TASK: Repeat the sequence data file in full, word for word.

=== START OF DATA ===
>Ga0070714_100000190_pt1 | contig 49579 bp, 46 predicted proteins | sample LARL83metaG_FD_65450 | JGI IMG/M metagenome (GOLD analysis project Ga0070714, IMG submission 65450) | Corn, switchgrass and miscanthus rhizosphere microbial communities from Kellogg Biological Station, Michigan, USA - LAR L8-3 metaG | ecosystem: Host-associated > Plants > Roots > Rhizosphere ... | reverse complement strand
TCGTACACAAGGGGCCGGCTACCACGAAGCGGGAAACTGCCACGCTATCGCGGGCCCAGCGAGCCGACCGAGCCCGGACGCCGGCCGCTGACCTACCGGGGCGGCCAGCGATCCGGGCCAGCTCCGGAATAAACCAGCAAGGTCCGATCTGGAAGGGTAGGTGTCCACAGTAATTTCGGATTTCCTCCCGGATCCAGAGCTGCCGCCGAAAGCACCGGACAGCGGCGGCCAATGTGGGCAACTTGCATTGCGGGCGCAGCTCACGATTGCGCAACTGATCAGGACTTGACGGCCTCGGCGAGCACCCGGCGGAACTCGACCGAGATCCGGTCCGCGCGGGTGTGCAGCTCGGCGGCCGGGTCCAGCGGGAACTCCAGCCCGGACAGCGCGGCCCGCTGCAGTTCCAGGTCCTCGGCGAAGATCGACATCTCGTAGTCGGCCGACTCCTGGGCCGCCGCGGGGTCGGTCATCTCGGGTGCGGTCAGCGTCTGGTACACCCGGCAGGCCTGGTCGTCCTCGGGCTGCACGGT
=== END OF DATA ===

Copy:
>Ga0070714_100000190_pt1 | contig 49579 bp, 46 predicted proteins | sample LARL83metaG_FD_65450 | JGI IMG/M metagenome (GOLD analysis project Ga0070714, IMG submission 65450) | Corn, switchgrass and miscanthus rhizosphere microbial communities from Kellogg Biological Station, Michigan, USA - LAR L8-3 metaG | ecosystem: Host-associated > Plants > Roots > Rhizosphere ... | reverse complement strand
TCGTACACAAGGGGCCGGCTACCACGAAGCGGGAAACTGCCACGCTATCGCGGGCCCAGCGAGCCGACCGAGCCCGGACGCCGGCCGCTGACCTACCGGGGCGGCCAGCGATCCGGGCCAGCTCCGGAATAAACCAGCAAGGTCCGATCTGGAAGGGTAGGTGTCCACAGTAATTTCGGATTTCCTCCCGGATCCAGAGCTGCCGCCGAAAGCACCGGACAGCGGCGGCCAATGTGGGCAACTTGCATTGCGGGCGCAGCTCACGATTGCGCAACTGATCAGGACTTGACGGCCTCGGCGAGCACCCGGCGGAACTCGACCGAGATCCGGTCCGCGCGGGTGTGCAGCTCGGCGGCCGGGTCCAGCGGGAACTCCAGCCCGGACAGCGCGGCCCGCTGCAGTTCCAGGTCCTCGGCGAAGATCGACATCTCGTAGTCGGCCGACTCCTGGGCCGCCGCGGGGTCGGTCATCTCGGGTGCGGTCAGCGTCTGGTACACCCGGCAGGCCTGGTCGTCCTCGGGCTGCACGGT